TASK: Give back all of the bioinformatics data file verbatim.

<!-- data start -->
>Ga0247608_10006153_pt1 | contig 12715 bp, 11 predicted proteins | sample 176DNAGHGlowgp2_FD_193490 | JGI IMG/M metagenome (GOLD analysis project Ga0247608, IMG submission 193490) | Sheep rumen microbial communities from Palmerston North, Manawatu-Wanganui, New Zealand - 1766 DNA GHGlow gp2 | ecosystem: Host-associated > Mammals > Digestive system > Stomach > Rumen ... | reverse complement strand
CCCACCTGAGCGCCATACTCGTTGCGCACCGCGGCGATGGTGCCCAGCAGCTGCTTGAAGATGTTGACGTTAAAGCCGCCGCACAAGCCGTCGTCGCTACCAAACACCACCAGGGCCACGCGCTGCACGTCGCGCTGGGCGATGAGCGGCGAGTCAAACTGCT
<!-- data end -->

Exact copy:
>Ga0247608_10006153_pt1 | contig 12715 bp, 11 predicted proteins | sample 176DNAGHGlowgp2_FD_193490 | JGI IMG/M metagenome (GOLD analysis project Ga0247608, IMG submission 193490) | Sheep rumen microbial communities from Palmerston North, Manawatu-Wanganui, New Zealand - 1766 DNA GHGlow gp2 | ecosystem: Host-associated > Mammals > Digestive system > Stomach > Rumen ... | reverse complement strand
CCCACCTGAGCGCCATACTCGTTGCGCACCGCGGCGATGGTGCCCAGCAGCTGCTTGAAGATGTTGACGTTAAAGCCGCCGCACAAGCCGTCGTCGCTACCAAACACCACCAGGGCCACGCGCTGCACGTCGCGCTGGGCGATGAGCGGCGAGTCAAACTGCT